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Infographic: This Map of All "Lord of the Rings" Journeys Goes There (And Back Again)

This map shows characters' various Middle Earth trajectories during the events of Tolkien's trilogy. Now you know where they were and when.

One seemingly fair criticism of the Lord of the Rings trilogy is that after the ring is (60-year-old spoiler alert) destroyed in Mordor, the diminutive heroes fly an enormous eagle back home--leaving the audience to wonder why they didn't just take an eagle there in the first place. I'm sure there's a perfectly sound reason for why the eagle was not an option, and please let us know it in the comments below, but the simplest explanation is that these books were all about the journey. A new map is now making the exact parameters of that journey clearer than ever.

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Created by film data visualization company Flickographics, The Fellowship Route is a map of Middle Earth that shows every facet of the central LOTR characters' journey from Hobbiton to Mount Doom. The nine characters' trajectories are differentiated with different colors, and the locations are numbered to show which book they were reached during. Looking at the map, it appears the whole crew stayed together as one unit for over half the journey, only to be scattered at Rohan when some nasty stuff goes down. Although it's not as exciting as reading the books, this map might give viewers a renewed appreciation for all the strenuous hiking that miraculous eagle saved the hobbits in the end.

H/t to Visual.ly

[Image courtesy of Warner Bros. Pictures]

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4 Comments

  • andurilsflame1892

    (Continuation) mankind to stand on its own, and so would not have allowed the eagles to solve the problem for them, especially when it was man's weakness that allowed Sauron to ensure (Isildur did not take the opportunity to destroy the Ring). They provided some guidance to men through Gandalf, who did fight against Sauron's forces, but the spirits (Valar) did not completely solve the problem for mankind

    1. Even flying part of the way would have brought attention to them if Sauron or one of his servants had seen them land.

    Sorry that this is so long, and sorry that I numbered some of the reasons incorrectly. I apologize for any typos. I did this on my phone and am horrible at typing on it.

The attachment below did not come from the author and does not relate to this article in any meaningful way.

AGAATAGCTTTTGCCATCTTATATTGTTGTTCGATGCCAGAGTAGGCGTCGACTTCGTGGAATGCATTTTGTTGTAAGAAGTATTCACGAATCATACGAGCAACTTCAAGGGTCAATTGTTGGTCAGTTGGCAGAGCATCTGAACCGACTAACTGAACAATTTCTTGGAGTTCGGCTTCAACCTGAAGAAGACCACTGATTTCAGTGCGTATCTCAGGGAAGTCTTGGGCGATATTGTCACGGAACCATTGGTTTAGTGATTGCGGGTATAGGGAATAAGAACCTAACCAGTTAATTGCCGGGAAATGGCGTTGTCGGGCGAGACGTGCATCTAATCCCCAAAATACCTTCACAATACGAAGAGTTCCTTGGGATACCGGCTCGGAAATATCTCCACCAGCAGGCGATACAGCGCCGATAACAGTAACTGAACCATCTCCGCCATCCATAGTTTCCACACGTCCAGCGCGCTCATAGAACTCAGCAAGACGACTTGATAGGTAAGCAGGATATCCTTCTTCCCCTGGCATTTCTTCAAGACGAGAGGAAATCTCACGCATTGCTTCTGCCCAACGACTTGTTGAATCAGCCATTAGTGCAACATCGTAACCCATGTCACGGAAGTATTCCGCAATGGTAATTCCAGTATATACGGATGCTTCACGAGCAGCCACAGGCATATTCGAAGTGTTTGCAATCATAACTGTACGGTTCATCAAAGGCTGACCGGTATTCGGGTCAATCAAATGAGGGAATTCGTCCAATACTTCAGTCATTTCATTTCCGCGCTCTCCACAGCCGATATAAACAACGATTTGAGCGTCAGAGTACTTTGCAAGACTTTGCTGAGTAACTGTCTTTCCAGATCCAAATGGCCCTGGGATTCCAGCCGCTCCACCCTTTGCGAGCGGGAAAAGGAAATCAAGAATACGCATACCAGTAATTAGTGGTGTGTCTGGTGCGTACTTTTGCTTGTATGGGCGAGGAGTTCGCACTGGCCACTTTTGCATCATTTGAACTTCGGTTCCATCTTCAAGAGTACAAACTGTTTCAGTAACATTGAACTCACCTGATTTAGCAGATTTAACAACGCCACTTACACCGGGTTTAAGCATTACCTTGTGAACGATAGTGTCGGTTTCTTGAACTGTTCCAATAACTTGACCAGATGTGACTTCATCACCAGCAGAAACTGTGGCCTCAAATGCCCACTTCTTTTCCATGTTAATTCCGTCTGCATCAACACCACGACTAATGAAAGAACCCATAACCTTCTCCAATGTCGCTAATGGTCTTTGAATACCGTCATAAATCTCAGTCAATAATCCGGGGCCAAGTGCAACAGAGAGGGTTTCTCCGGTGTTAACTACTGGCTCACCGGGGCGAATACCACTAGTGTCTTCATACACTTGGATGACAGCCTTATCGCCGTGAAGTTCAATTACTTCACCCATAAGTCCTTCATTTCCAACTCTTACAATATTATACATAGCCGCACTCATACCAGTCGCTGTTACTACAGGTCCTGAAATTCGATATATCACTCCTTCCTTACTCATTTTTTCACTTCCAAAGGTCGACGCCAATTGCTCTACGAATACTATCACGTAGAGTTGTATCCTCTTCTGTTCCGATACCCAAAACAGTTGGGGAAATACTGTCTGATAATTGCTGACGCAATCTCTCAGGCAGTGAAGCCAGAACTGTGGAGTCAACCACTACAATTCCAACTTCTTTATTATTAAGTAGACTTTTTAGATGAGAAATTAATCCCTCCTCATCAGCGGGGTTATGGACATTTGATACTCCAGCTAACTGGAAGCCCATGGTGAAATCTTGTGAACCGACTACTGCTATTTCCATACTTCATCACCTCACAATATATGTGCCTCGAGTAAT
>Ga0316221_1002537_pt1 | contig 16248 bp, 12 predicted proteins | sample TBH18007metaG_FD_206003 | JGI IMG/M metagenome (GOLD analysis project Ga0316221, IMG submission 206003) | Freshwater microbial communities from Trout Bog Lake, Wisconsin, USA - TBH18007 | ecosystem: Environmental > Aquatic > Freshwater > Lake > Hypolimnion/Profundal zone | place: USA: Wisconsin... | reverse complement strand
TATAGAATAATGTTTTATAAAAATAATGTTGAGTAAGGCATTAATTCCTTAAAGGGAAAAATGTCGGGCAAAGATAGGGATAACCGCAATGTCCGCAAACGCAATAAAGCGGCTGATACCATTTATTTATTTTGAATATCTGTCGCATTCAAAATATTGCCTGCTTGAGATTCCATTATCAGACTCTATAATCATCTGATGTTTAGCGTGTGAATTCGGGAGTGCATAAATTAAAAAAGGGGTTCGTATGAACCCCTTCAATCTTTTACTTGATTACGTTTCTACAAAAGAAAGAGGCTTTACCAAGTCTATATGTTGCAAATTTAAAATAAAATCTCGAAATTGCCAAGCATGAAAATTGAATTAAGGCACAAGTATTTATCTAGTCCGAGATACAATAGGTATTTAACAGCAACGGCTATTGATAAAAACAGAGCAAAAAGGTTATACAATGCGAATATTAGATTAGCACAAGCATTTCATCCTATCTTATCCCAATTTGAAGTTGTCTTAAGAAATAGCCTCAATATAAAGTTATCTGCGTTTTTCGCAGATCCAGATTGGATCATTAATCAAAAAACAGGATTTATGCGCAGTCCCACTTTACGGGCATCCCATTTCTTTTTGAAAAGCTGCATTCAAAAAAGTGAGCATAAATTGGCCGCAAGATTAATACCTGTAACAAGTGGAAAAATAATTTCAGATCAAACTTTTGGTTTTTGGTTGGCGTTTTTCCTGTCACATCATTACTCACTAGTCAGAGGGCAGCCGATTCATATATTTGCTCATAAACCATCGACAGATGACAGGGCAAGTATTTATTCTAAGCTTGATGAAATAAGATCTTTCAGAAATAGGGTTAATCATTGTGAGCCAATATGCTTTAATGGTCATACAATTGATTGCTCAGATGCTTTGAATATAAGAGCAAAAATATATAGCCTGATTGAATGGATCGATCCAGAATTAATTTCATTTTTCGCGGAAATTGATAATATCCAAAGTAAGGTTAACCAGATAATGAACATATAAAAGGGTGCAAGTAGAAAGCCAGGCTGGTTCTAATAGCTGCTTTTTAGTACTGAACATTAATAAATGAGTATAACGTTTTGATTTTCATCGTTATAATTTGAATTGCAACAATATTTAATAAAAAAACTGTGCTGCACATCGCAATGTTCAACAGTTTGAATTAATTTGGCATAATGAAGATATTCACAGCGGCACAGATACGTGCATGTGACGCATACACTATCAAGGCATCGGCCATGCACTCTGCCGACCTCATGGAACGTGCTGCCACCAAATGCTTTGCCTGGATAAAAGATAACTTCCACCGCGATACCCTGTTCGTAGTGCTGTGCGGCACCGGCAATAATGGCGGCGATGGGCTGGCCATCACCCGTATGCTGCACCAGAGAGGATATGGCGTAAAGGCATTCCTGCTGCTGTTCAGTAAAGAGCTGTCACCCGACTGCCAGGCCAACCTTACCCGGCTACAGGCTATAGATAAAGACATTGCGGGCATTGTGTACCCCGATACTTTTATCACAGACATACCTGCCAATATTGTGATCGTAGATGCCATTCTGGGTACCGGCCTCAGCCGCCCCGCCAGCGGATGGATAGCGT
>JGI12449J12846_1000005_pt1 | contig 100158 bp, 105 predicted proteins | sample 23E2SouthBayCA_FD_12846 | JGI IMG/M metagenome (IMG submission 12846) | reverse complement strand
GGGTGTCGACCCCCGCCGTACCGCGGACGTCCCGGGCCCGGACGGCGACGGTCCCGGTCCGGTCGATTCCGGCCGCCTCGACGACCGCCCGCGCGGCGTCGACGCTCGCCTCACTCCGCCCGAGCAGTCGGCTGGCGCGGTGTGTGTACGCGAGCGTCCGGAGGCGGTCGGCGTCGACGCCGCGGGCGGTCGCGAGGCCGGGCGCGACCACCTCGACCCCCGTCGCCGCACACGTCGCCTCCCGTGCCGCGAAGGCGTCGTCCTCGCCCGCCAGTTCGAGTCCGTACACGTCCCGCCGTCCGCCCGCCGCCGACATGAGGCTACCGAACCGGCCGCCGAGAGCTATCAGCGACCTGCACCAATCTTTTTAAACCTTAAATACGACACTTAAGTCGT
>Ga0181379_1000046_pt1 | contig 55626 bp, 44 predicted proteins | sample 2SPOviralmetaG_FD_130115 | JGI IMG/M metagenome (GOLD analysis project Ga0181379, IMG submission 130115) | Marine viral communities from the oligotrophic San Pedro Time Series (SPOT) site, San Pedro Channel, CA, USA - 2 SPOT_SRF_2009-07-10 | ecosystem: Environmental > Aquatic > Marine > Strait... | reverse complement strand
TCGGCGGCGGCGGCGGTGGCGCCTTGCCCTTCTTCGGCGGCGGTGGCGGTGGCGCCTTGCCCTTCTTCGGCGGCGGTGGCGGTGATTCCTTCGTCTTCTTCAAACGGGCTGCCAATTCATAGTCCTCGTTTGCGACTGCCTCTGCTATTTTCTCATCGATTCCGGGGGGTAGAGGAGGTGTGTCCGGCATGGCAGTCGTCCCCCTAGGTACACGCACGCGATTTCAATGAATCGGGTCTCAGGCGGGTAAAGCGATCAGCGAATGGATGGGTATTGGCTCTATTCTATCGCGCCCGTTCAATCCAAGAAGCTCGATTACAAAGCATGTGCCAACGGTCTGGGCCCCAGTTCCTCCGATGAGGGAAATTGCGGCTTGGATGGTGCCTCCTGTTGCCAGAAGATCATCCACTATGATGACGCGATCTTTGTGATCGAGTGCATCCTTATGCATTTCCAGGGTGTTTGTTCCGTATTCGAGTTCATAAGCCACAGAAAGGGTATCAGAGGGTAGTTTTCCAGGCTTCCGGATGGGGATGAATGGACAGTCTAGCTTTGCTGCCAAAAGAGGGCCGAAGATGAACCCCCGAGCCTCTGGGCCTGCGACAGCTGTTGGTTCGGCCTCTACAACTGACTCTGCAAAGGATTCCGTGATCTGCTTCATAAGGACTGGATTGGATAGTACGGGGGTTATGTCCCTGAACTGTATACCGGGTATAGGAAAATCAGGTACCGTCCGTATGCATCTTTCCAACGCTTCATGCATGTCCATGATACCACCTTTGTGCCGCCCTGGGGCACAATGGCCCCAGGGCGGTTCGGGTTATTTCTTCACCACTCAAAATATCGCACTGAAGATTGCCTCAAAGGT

• andurilsflame1892

    (Continuation) Sauron's fall, and he did not have time to act or attack.

    1. The eagles may have refused knowing the danger they would face . The Hobbit book implies that they were not always friendly to other races. They may have acted like the Ents (at the beginning) and refused to get involve.
    2. The Eagles are actually very intelligent beings, as well as very powerful. It is made clear that the Ring is more dangerous to the powerful (thus why Gandalf didn't take It), so they couldn't just give it to the eagles, and if they rode the Eagles, it would have given the ring the perfect opportunity to tempt them (one does not need to see It to be tempted) to drop the fellowship and take it for themselves.
    3. Without going into too much heavy mythology behind the tale, it is doubtful that the eagles could have knowingly carried the Ring because the spirits they served would not allow such open help. By the Third Age (when the book takes place) the spirits were trying to get (cont.)
  • andurilsflame1892

    Since you asked, some of the reasons they did not take the eagles are:

    1. The fellowship's only hope was in secrecy, which would have been ruined by taking the eagles. Both Sauron and Saruman knew that the eagles had helped Gandalf in the past, so they probably would have been watching them, even if they didn't suspect that they would try to fly the Ring to Mordor. The eagles would most likely be spotted, for Saruman and Sauron both had a palantir, not to mention Sauron himself. Flying straight at the Dark Lord on giant eagles is not the best way to avoid his notice. Sauron can control the weather of Mordor, so that gives him an advantage against air assaults. He could have called down lightning on them (Saruman called down lightning in the first film). Plus there were the Nazgul and their flying "pets" to protect against air assaults. It is highly unlikely they could have flown to Mordor without attracting Sauron's attention and being attacked. They came in at the end just (cont.)